What’s in store at Waterperry Opera 2019

Highlights from this year’s Waterperry Opera Festival plus exclusive working costume designs from their production of Purcell’s Fairy Queen.

One of things that has been thrown into sharp relief post-Proms launch last week is how much more appealing other events running over the summer now present themselves.

Summer at this point in time is about planning a season of activities, discoveries, and indulgences. Waterperry Opera Festival is one such event. I’ll be writing about one of the others – the New Music Biennial – later this week.

The frisson of excitement around Waterperry Opera is part down to its scale and its impact.

Only in their second year, the young team of young professionals have quickly established themselves at Waterperry Gardens near Oxford as an energetic bunch, driven but affable, relaxed but professional.

They make a product which is easy to endorse: talk to any one of them involved and the energy they exude is infectious.

If an outsider like me can feel welcome, then the same warmth is going to be felt by their audience.

What’s appealing about Waterperry then is it’s unfussiness.

There’s an Enid Blyton feel to activities on-site – post-graduate entrepreneurs seizing an opportunity to fill a hole in a local community and doing so with style, grace and a down-to-earth kind of sophistication.

There’s something honest about it all. A rural summer opera festival built for a local audience – a mix of connoisseurs and the curious. No airs and graces. The kind of thing that just sells itself.

In that way they could just as likely be singing from a telephone book and I’d happily endorse them.

I am also wondering whether Waterperry could be one of those events which will in time highlight the next wave of talent. That’s going to take a few years to see happen as personnel permeate throughout the industry, but I like the idea of it.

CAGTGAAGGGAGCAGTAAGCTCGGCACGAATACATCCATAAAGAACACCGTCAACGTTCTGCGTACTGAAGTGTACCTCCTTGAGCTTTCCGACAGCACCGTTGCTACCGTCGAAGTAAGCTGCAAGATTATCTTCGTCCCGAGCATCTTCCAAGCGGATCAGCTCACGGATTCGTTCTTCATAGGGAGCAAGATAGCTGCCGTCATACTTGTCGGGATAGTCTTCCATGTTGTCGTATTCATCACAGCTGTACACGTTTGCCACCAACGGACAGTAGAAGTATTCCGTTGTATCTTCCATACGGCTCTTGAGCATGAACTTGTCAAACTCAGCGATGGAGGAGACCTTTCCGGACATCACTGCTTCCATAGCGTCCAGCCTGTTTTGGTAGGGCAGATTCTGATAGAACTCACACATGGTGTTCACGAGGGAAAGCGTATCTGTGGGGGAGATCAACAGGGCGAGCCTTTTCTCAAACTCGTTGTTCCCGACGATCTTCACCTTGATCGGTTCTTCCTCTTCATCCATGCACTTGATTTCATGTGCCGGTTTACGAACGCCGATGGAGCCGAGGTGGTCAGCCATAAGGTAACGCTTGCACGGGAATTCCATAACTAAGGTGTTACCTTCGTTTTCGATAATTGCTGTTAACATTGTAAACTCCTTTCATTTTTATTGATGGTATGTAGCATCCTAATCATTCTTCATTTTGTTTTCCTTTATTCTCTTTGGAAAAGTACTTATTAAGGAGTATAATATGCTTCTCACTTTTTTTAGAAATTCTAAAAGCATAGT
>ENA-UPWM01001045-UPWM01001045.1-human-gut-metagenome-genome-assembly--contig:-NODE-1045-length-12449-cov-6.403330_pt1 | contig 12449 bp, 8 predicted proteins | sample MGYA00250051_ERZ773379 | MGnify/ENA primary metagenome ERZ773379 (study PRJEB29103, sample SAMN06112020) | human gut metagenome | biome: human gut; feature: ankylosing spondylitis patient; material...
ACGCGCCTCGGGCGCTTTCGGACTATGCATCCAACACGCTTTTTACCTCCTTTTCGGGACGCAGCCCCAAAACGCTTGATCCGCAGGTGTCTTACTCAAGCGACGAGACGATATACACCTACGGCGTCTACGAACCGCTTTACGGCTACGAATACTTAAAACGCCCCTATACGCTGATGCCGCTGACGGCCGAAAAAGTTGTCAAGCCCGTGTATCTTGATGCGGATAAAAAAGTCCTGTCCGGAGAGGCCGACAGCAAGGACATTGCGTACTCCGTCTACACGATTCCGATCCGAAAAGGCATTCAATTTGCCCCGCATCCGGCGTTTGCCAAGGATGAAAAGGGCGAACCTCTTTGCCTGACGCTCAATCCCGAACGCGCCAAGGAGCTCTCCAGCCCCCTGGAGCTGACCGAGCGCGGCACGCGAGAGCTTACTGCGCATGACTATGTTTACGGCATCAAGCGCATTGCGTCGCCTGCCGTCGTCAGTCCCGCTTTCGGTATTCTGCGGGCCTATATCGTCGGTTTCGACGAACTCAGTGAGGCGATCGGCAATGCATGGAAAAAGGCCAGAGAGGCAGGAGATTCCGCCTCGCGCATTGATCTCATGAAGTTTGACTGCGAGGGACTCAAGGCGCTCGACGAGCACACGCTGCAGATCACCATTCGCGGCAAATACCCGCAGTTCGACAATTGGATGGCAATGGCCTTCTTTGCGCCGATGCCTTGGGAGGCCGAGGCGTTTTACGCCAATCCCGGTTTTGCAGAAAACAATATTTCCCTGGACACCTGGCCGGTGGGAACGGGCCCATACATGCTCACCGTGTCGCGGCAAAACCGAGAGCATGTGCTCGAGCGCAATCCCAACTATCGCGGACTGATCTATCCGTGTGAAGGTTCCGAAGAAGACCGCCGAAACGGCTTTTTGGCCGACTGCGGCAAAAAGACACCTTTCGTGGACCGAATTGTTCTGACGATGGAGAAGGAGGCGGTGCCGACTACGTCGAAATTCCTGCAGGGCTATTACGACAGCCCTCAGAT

And I wonder there whether that suggests another part of the appeal of Waterperry: its potential.

Working costume designs for Waterperry Opera’s 2019 production of Purcell’s Fairy Queen by Simon Bejer.

Let’s not overlook the most important thing: the programme. Highlights below.

  1. Mozart’s Magic Flute. Tick.
  2. A re-run of Jonathan Dove’s hugely entertaining Mansfield Park performed in an actual Regency house. Tick.
  3. Britten’s Canticle ‘Abraham and Isaac’ (I’ve never heard it). Tick.
  4. Purcell’s Fairy Queen. Tick. (The costume designs revealed at the fundraiser night are a joyful creation in themselves).

What’s key to all of these productions is the proximity of performance. In both the purpose built amphitheatre and Waterperry’s regency ballroom the proximity of audience member to performer makes for a more immediate chamber-like opera.

Working costume designs for Waterperry Opera’s 2019 production of Purcell’s Fairy Queen by Simon Bejer.

But there is another aspect which is important to flag. There’s variety riven in the Festival’s apparent simplicity and accessibility, and that variety represents a careful balance between pushing the performers and the audience. It’s an endeavour which seeks to embed itself in a community. That its done so so very quickly is impressive. I put it down to alchemy.

Waterperry Opera Festival runs from 25 – 28 July 2019. Booking opens Monday 22 April. Tickets will go fast.

Leave a Reply

Your email address will not be published. Required fields are marked *

This site uses Akismet to reduce spam. Learn how your comment data is processed.